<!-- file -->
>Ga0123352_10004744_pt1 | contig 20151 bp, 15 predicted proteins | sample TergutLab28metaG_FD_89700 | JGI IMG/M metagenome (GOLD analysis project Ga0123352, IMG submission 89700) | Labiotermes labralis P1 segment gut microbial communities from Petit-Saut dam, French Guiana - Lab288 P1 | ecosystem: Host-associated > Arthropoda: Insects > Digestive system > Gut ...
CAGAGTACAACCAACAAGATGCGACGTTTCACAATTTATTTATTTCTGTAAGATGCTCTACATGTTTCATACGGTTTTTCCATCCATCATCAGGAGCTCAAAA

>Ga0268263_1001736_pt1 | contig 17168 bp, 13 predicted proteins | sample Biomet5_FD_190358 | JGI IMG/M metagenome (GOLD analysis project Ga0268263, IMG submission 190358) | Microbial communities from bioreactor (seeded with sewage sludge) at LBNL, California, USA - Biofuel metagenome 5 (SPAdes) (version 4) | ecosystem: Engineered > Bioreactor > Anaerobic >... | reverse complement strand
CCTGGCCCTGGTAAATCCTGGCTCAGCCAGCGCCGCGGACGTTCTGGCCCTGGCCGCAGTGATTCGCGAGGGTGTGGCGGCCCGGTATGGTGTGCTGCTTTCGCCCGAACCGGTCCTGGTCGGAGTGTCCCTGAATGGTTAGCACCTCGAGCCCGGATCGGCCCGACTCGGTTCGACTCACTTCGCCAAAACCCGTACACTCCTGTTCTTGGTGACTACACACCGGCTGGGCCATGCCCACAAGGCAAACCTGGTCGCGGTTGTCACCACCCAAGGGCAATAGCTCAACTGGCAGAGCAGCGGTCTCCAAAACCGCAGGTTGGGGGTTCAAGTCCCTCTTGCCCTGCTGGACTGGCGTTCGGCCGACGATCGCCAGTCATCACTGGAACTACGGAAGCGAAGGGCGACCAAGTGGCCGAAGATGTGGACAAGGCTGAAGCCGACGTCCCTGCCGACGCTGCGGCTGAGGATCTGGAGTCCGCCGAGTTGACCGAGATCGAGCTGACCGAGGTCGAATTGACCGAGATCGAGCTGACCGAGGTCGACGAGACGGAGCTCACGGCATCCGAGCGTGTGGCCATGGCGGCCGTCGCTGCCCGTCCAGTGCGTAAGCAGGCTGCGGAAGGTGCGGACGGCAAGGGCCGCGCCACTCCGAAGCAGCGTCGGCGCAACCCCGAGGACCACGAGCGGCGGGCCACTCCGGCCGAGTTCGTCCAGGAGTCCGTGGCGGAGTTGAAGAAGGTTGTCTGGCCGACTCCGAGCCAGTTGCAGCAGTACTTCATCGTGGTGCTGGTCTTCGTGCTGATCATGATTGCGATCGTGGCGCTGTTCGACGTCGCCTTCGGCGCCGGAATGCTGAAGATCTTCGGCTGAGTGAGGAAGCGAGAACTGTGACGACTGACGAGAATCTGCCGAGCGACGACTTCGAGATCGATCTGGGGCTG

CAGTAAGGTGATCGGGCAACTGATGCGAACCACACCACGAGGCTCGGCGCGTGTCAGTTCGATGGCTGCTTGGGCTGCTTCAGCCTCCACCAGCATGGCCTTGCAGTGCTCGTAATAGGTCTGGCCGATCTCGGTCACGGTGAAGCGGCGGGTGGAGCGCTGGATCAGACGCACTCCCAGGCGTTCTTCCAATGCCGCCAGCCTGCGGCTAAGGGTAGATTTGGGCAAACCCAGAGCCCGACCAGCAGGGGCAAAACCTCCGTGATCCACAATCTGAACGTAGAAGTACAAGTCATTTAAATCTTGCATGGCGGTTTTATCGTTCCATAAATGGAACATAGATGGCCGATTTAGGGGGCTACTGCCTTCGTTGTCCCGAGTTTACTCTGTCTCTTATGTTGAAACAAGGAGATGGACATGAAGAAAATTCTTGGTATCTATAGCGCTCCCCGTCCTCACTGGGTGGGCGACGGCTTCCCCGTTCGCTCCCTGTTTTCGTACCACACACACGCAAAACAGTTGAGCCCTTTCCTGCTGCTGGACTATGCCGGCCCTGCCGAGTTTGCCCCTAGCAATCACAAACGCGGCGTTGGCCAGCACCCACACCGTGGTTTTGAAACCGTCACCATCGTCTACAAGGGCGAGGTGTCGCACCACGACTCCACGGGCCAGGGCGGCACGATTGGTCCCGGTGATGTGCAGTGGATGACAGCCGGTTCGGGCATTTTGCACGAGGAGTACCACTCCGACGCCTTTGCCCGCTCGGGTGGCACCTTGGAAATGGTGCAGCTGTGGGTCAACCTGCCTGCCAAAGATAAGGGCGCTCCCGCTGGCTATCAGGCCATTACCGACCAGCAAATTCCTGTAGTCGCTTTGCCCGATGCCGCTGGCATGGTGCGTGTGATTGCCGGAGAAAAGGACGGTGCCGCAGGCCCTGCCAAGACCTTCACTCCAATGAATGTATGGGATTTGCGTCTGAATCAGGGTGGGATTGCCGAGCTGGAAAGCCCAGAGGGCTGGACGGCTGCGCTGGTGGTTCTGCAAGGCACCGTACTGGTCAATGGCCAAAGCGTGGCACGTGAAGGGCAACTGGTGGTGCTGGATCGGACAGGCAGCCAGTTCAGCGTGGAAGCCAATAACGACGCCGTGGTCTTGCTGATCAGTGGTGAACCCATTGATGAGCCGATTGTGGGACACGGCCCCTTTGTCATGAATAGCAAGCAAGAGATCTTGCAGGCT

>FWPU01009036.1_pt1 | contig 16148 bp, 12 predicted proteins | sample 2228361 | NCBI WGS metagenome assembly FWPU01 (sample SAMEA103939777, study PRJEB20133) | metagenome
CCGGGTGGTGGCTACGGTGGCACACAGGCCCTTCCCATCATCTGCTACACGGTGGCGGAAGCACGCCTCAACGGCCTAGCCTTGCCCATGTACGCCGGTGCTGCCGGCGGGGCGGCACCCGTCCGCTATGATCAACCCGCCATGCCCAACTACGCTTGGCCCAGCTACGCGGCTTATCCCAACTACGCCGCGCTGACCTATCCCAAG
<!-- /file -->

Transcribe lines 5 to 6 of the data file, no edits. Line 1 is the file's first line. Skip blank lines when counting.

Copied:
CAGTAAGGTGATCGGGCAACTGATGCGAACCACACCACGAGGCTCGGCGCGTGTCAGTTCGATGGCTGCTTGGGCTGCTTCAGCCTCCACCAGCATGGCCTTGCAGTGCTCGTAATAGGTCTGGCCGATCTCGGTCACGGTGAAGCGGCGGGTGGAGCGCTGGATCAGACGCACTCCCAGGCGTTCTTCCAATGCCGCCAGCCTGCGGCTAAGGGTAGATTTGGGCAAACCCAGAGCCCGACCAGCAGGGGCAAAACCTCCGTGATCCACAATCTGAACGTAGAAGTACAAGTCATTTAAATCTTGCATGGCGGTTTTATCGTTCCATAAATGGAACATAGATGGCCGATTTAGGGGGCTACTGCCTTCGTTGTCCCGAGTTTACTCTGTCTCTTATGTTGAAACAAGGAGATGGACATGAAGAAAATTCTTGGTATCTATAGCGCTCCCCGTCCTCACTGGGTGGGCGACGGCTTCCCCGTTCGCTCCCTGTTTTCGTACCACACACACGCAAAACAGTTGAGCCCTTTCCTGCTGCTGGACTATGCCGGCCCTGCCGAGTTTGCCCCTAGCAATCACAAACGCGGCGTTGGCCAGCACCCACACCGTGGTTTTGAAACCGTCACCATCGTCTACAAGGGCGAGGTGTCGCACCACGACTCCACGGGCCAGGGCGGCACGATTGGTCCCGGTGATGTGCAGTGGATGACAGCCGGTTCGGGCATTTTGCACGAGGAGTACCACTCCGACGCCTTTGCCCGCTCGGGTGGCACCTTGGAAATGGTGCAGCTGTGGGTCAACCTGCCTGCCAAAGATAAGGGCGCTCCCGCTGGCTATCAGGCCATTACCGACCAGCAAATTCCTGTAGTCGCTTTGCCCGATGCCGCTGGCATGGTGCGTGTGATTGCCGGAGAAAAGGACGGTGCCGCAGGCCCTGCCAAGACCTTCACTCCAATGAATGTATGGGATTTGCGTCTGAATCAGGGTGGGATTGCCGAGCTGGAAAGCCCAGAGGGCTGGACGGCTGCGCTGGTGGTTCTGCAAGGCACCGTACTGGTCAATGGCCAAAGCGTGGCACGTGAAGGGCAACTGGTGGTGCTGGATCGGACAGGCAGCCAGTTCAGCGTGGAAGCCAATAACGACGCCGTGGTCTTGCTGATCAGTGGTGAACCCATTGATGAGCCGATTGTGGGACACGGCCCCTTTGTCATGAATAGCAAGCAAGAGATCTTGCAGGCT

>FWPU01009036.1_pt1 | contig 16148 bp, 12 predicted proteins | sample 2228361 | NCBI WGS metagenome assembly FWPU01 (sample SAMEA103939777, study PRJEB20133) | metagenome